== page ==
If it comes down to a choice between a tank of petrol and a Zoom multi-FX with looper and a tuner, the winner is obvious. Review by Marcus Leadley
Description: Multi-FX processor. Made in Japan, assembled in China
Contact: Zoom UK Distribution LTD – +44 (0) 8432 080 999 – www.zoomcorp.co.uk
In a world where you can easily spend £200 on a single-use boutique stompbox, the idea that you can get pretty well every available guitar effect from a single unit costing a third of this sounds insane. Yet Zoom has gone and done it – and it’s not the first time the company has offered such extraordinary value for money. What’s even more surprising is the fact that the basic G1X without the expression pedal and its related effects is a mere £49. Now, budget multi-FX are generally aimed at the beginner’s market where the promise of more for less has obvious appeal.
However, things have kind of reached the point where you no longer have to compromise completely on sound quality. Add to this the fact that years of development has ironed out the kinks when it comes to internal routing, flexibility and simple interface design, and a little box like this can be very handy if you’re a seasoned pro.
So what do you get for your money? You get 58 effects: noise gate, graphic EQ, distortion, booster, tremolo, chorus, pitch shift, ring modulator, delay and reverb – and 22 amp simulations. Many are modelled on famous name pedals, and each is a separate stompbox-style module. You can tweak parameters using virtual knobs and switches accessed using a few basic key combinations. You can chain up to five effects together – or four plus an amp simulator – in any order you like, and swap them around to change how they interact.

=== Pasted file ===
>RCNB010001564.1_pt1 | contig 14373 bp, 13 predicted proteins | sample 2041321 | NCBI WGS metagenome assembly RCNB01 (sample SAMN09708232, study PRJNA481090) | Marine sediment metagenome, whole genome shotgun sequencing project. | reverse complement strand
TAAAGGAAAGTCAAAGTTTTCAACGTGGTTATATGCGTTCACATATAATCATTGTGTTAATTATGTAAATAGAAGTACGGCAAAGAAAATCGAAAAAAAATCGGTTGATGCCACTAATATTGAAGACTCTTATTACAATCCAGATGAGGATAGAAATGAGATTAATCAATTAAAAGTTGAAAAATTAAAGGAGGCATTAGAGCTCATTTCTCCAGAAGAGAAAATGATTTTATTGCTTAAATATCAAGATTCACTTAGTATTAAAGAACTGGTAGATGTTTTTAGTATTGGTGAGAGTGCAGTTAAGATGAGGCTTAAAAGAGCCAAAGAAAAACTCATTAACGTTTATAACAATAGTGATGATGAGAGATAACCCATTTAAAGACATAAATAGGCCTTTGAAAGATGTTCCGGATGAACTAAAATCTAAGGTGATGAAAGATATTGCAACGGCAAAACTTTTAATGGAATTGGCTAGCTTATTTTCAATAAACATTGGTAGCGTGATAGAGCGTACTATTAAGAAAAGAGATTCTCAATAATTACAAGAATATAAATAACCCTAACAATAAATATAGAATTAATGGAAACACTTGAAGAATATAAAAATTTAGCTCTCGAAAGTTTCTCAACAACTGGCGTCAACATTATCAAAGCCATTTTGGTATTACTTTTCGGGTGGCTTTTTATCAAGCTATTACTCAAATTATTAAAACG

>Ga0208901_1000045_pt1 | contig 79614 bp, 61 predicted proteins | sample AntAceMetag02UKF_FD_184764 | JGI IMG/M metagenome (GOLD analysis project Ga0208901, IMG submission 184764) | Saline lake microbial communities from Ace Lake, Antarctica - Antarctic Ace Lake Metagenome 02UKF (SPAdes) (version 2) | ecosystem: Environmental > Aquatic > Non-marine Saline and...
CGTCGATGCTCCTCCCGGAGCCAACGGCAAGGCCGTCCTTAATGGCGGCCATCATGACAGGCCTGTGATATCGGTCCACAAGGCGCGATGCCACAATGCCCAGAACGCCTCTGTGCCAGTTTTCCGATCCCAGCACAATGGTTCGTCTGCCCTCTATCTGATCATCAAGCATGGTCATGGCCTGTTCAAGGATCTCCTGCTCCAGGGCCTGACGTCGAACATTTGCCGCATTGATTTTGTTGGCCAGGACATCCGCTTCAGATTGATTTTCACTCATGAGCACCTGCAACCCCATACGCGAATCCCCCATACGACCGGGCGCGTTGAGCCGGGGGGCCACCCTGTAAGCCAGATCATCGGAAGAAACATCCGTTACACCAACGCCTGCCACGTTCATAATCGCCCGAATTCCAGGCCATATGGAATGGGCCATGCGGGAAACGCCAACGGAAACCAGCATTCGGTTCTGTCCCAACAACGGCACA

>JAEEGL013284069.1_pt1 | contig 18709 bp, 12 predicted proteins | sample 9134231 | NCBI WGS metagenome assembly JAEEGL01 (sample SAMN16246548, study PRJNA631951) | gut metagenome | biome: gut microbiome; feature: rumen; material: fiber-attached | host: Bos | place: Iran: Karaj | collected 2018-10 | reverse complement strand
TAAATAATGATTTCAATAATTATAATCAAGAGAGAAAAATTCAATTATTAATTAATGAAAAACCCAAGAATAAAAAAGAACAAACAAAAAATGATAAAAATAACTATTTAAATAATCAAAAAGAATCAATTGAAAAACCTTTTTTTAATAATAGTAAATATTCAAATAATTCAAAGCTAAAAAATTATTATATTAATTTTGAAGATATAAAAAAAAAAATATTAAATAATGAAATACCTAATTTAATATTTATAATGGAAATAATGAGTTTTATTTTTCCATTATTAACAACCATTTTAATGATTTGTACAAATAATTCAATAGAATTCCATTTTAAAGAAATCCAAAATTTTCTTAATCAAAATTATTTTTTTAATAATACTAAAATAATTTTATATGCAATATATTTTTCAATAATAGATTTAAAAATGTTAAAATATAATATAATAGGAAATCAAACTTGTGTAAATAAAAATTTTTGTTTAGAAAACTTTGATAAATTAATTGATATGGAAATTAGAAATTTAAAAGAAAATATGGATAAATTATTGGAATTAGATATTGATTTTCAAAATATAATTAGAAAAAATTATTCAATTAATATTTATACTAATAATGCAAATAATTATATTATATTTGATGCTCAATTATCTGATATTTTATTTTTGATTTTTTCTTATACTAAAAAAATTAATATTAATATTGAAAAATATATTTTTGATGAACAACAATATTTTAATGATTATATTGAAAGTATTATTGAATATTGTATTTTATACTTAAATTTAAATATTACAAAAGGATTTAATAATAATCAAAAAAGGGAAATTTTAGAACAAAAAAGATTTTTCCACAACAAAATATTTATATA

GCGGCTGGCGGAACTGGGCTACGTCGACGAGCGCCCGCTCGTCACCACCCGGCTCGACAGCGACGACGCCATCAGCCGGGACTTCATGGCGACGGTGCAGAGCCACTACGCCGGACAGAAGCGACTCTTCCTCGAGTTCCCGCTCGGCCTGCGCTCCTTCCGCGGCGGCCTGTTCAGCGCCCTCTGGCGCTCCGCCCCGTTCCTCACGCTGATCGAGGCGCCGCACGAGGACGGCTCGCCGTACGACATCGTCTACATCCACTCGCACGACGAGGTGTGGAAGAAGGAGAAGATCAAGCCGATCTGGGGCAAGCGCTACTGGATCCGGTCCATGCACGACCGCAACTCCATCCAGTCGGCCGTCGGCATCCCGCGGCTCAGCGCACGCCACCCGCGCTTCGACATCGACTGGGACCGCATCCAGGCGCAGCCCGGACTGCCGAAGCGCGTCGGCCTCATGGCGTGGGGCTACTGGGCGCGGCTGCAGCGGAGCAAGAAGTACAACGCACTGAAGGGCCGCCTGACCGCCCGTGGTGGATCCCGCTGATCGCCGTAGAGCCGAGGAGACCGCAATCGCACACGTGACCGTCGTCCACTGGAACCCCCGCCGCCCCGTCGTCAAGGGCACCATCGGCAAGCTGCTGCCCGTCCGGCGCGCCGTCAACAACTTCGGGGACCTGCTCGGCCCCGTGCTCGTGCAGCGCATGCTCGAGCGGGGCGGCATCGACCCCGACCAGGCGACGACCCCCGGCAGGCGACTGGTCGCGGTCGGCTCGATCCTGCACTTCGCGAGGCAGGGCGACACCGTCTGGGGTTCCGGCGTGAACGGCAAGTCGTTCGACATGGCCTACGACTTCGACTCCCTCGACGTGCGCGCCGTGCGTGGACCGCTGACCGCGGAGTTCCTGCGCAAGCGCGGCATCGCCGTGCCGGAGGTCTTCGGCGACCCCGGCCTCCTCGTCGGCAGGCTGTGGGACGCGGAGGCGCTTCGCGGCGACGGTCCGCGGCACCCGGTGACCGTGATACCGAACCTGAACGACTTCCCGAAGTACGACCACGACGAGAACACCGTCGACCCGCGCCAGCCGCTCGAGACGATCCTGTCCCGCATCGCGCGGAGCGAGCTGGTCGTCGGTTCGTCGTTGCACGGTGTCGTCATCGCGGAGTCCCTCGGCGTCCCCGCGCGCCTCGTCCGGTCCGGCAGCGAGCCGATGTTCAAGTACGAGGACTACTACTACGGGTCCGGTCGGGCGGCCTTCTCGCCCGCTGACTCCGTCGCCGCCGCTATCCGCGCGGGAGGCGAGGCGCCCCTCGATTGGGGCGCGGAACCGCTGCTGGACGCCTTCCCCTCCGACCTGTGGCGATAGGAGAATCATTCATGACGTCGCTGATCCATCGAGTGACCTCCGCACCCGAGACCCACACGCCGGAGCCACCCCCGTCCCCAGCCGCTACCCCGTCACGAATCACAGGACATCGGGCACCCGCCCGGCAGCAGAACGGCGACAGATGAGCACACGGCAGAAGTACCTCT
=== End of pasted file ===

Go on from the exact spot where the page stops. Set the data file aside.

For convenience and demo purposes the unit comes stuffed with preset patches. There are 10 banks (A-J) each capable of holding 10 patches; any and all of these can be overwritten and you can move patches about to fully customise your new best friend. Oh, and the unit has a built-in looper with a maximum 30-second recording time as well as the ability to overdub countless times using different patches. There are 68 rhythm patterns to play along with. And there’s a tuner that can be set for five open tunings as well as standard. It’s quite an impressive list.
The G1Xon’s appearance is utilitarian and businesslike. The black and dark grey plastics have a heavy duty feel to them and the unit has a metal baseplate. All knobs and buttons are bright blue so they should be easy to see, even on a dark stage.
Connectivity is basic; this is a mono-in/mono-out unit (the out doubles as a headphone socket), so no fancy stereo effects. You can get an optional power adaptor but Zoom claim you can get 20 hours out of a set of four alkaline cells – so off to the pound shop. There’s an auxiliary input so you can play along to an iPod or similar. There’s a USB port too, but it’s only for firmware updating.
To move from patch to patch you use the foot pedals, which will take you up or down through the banks. To bypass the unit altogether, press both simultaneously; this also drops you straight into tuner mode, which is very useful, but you can also toggle through the